Gary Giddins and Scott DeVeaux

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JAZZ Gary Giddins and Scott DeVeaux Norton (2009); New York & London, 704pp US$ 39.95

This is a book that claims to cover the history of jazz from 'go' to 'whoa' - or at least to 2008! Both authors' names might be familiar to the readers; if not, then this is probably as good a place as any to start to familiarize oneself with them. The book has a simple, stark title with no sub-title - it is what it is. And there has been a need for such a tome for quite some time, now... see paragraph 3 below.

To begin, I must own up to a degree of insider knowledge (and possible bias) here, being that Gary Giddins is a long-time friend. Also, when I was in Philadelphia going to folklore school at university there, Giddins was brought down from New York City by John F. Szwed (another friend, and mentor) to take over his Folklore of Jazz course while John was department head. I was the teaching assistant for both of them at different times in different school years there. I make mention of this because Gary's approach to teaching the course is paralleled by much of the mode of organization of this book, as well as in the presentation and choice of examples therein. While co-authored, I detect Gary's hand in much of the organizational detail, and it feels familiar to me as a result of my past experiences.

Since Marshall Stearns' The Story of Jazz, in 1956, there has been a paucity of good overview books on the field; books that made you want to dash to the collection to hear what the author was writing about, even to argue over details! There have been a few duds such as Ted Gioia's The History of Jazz (Oxford University Press, 1997) and James Lincoln Collier's The making of Jazz: A Comprehensive History (Hart-Davis MacGibbon, 1978), and Allen Lowe's challenging That Devilin' Tune : A Jazz History, 1900-1950 (Music and Arts Programs of America, 2006), published since Stearns. But most have been more in the encyclopedia vein, including record reviews, singular biography, or specific genre or instrument histories. Not that there's nothing wrong with that!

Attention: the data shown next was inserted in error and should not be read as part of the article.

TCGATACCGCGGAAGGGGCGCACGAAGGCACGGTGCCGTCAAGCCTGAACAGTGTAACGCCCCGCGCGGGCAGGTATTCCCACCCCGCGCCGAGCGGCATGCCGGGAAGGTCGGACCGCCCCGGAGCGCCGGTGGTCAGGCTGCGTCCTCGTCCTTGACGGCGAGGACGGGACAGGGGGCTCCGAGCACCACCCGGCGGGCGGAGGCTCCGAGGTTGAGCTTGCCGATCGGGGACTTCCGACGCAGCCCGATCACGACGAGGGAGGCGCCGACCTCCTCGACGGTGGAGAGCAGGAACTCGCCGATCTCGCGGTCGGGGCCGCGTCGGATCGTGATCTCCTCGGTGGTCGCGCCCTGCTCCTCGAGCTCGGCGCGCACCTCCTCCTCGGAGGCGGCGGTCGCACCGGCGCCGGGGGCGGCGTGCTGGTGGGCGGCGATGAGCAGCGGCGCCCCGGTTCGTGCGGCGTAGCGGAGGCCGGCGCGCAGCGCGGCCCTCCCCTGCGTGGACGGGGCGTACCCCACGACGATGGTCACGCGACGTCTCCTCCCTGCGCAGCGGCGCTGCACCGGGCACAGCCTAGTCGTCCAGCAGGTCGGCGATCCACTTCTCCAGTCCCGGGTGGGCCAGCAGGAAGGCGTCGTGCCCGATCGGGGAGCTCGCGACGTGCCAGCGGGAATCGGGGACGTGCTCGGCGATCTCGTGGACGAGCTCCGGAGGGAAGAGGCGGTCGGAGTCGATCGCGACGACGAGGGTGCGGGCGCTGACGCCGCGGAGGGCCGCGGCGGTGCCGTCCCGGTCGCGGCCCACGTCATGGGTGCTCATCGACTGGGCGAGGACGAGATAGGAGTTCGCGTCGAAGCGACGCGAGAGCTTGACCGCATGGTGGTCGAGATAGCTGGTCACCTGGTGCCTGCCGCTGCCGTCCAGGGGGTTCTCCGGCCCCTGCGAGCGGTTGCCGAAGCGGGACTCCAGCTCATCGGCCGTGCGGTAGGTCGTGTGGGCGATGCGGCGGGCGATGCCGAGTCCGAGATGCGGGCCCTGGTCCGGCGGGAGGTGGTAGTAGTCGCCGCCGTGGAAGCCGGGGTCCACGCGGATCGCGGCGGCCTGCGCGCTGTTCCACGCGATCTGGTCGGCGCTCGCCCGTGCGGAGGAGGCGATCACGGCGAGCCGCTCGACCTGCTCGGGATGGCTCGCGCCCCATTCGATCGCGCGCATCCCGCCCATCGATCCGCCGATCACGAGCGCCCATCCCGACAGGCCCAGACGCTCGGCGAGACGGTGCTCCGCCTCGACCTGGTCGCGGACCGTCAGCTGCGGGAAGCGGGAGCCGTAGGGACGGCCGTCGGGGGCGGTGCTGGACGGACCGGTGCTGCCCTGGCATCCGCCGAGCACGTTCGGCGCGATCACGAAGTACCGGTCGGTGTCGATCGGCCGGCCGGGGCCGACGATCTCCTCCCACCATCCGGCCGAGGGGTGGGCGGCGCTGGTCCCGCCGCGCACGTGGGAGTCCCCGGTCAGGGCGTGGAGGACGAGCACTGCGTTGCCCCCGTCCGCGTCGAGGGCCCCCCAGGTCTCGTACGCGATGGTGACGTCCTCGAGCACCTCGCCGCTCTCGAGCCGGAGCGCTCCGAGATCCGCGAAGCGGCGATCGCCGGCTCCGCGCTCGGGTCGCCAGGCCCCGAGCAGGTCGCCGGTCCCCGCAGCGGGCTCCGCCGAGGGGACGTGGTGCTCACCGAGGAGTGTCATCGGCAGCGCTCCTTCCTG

But it's a major task to undertake from our 21st Century vantage- point, attempting the history of the music over the past hundred years or so, because it's a topic so big and varied at this point in time, and one also close in many ways. Such a book is guaranteed to not satisfy everyone, no matter what stances taken - how in the world could it? But Giddins has a great track record with his award-winning critical writings over the decades, and DeVeaux's book on bebop is a fine example of good, clear contextual and historical writing. They both have the goods.

The authors tackle the big issues from the start So what kind of music is jazz? In 1987, the US Congress passed a resolution declaring it a "valuable national American treasure," but the full text sums up the confusion sown by the music's contradictory qualities. Jazz is an art form, brought to the American people through well-funded university courses and arts programs; but it is also a "people's music" that bubbled upward from the aspirations of ordinary folk. It is an indigenous American music, but also international, having been "adopted by musicians around the world." Although jazz is a "unifying force" that erases ethnic gulfs, it is nevertheless a music that comes to us "through the African-American experience".

Three different categories situate jazz within our society... The first is jazz as an art form. At the same time, jazz is a popular music.... Finally, jazz is also a folk music. Jazz is an African-American music. (p. 44)

We usually construe African-American as an indication of race, a genetic fact to be dutifully reported on census forms. But it also tells us about ethnicity, which helps to explain how culture makes us who we are. The difference is crucial. Race can't be changed. But because it is learned behavior, ethnicity can.... To learn another's culture can be more difficult, but talented and determined people can do it through diligent effort. …

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